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Salutation Line.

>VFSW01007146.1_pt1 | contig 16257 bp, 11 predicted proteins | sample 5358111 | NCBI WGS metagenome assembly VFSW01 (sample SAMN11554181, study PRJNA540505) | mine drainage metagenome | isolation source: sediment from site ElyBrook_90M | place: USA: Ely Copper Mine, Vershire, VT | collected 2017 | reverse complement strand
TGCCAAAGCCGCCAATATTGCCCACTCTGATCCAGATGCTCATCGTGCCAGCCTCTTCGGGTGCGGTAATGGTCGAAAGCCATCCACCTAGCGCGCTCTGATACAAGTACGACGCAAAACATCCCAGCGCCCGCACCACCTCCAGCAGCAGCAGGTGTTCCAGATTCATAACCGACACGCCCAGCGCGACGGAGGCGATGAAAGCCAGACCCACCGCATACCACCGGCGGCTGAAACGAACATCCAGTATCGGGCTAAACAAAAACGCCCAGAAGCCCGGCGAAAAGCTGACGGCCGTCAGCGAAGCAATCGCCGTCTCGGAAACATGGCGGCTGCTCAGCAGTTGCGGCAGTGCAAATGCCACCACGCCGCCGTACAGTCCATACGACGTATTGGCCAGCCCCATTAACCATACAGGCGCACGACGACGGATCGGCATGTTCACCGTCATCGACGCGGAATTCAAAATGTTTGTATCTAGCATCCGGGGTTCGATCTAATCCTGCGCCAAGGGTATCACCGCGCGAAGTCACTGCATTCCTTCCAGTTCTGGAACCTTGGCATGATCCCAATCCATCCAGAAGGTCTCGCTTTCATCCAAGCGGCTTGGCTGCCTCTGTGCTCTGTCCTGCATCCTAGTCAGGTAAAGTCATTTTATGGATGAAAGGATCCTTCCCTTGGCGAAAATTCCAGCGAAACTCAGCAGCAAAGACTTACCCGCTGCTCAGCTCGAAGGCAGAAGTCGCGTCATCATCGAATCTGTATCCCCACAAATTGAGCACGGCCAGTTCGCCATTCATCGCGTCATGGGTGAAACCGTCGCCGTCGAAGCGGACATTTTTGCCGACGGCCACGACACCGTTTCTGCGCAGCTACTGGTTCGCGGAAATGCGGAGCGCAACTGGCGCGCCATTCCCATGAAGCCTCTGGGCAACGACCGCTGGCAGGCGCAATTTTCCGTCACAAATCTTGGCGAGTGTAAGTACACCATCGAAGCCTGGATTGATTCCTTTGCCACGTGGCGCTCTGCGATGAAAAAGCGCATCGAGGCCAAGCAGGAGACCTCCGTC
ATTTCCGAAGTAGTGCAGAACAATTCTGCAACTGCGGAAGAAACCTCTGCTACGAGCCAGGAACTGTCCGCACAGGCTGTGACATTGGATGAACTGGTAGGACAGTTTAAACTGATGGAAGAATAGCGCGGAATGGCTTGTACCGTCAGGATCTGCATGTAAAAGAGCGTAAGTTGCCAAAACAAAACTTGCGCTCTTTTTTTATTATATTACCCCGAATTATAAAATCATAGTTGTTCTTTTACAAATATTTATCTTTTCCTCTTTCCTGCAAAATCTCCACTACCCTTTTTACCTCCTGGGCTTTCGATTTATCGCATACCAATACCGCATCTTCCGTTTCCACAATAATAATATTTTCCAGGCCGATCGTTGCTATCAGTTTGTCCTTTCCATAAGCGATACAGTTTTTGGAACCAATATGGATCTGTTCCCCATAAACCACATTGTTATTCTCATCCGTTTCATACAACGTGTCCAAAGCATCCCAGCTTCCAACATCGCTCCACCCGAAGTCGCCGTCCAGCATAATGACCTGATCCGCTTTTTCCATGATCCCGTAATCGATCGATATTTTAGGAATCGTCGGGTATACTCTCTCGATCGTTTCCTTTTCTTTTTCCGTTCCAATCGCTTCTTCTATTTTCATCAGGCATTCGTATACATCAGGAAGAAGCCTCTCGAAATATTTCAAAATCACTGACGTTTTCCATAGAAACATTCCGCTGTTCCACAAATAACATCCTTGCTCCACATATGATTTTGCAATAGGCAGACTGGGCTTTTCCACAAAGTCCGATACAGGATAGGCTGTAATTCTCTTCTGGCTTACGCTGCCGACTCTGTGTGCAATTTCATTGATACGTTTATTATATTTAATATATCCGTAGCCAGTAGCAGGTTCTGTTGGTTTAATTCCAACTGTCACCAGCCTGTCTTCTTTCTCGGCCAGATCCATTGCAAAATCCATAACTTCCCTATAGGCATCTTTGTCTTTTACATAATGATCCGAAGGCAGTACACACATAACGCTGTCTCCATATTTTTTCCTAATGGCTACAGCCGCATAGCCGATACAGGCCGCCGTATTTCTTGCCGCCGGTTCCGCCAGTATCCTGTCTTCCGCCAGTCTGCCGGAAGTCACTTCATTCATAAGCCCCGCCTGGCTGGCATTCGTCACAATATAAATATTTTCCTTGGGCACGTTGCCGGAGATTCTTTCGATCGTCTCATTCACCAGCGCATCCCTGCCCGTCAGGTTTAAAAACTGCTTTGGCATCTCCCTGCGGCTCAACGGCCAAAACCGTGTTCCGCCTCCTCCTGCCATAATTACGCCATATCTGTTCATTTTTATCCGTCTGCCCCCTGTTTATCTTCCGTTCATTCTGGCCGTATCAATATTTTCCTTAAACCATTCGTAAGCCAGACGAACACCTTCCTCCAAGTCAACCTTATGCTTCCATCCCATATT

There’s a lot to say about this short line because it can do much to set the tone for your message. First and foremost, if you misspell or mistake the recipient’s name, you’ve lost your credibility, no matter how well the rest of your letter is written.design Set two lines down from the inside address, the greeting begins with the word “Dear” followed by a courtesy title (Ms., Mr., Dr.); the reader’s last name; and ending with a colon (Dear Mr. Garcia:). You’ll see commas sometimes, but the preferred punctuation is a colon. If you are on a first-name basis with your reader, there’s no harm in writing “Dear Al” or “Dear Tracy.” Don’t include a full name in the salutation (Dear Katherine Lee:). This gives your letter the awkward appearance of a mechanical mail-merge rather than the formal but personalized look, you are seeking to achieve. We’ve all gotten heaps of mass mailings in our lives and tend to associate them with trash cans and recycling bins—not the response you want.design, However, there is an exception to this rule. When writing to people you don’t know who have names that might be male or female, omit the courtesy title and use both first and last names. Your reader is likely to understand that you are writing “Dear Lee O’Connor” or “Dear Terry Arness” to avoid giving offense.design You ought to try to find out the name of the person you are addressing through phone inquiries and Internet research. But let’s face it; sometimes you will be told just to send it to the committee chairperson or managing editor, or to an even less specific designation, like the Selections Committee or Human Resources. In that case, do as you have been advised. There may be a change in personnel in the offing or other reasons for addressing a title (“Dear Managing Editor”) or a group (“Dear Selections Committee”). You shouldn’t, however, use “To Whom It May Concern” or “Dear Sir or Madam,” which are the equivalent of writing “Dear Anybody.” We can think of one exception to this rule, which is when you are writing a letter of recommendation and giving it to the person to use as she pleases. Because you can’t know who will receive it, you should keep your salutation nonspecific.design Message. Letters don’t have a prescribed length, although most are no more than one page. If what you need to say takes only a few lines, then, by all means, the body of your letter should be a few lines long. (In that case, be sure to center the letter on the page so that it doesn’t look top-heavy.) If you have much to say, then your letter may be three or more paragraphs, and possibly be written on two pages. We discuss style and tone later in this chapter, but here are a few strategies to remember while you write.design • Keep your message simple and direct. • Organize the information so your reader doesn’t have to hunt for details. • State your purpose for writing in the first sentence. Include an important or persuasive detail in the first paragraph.design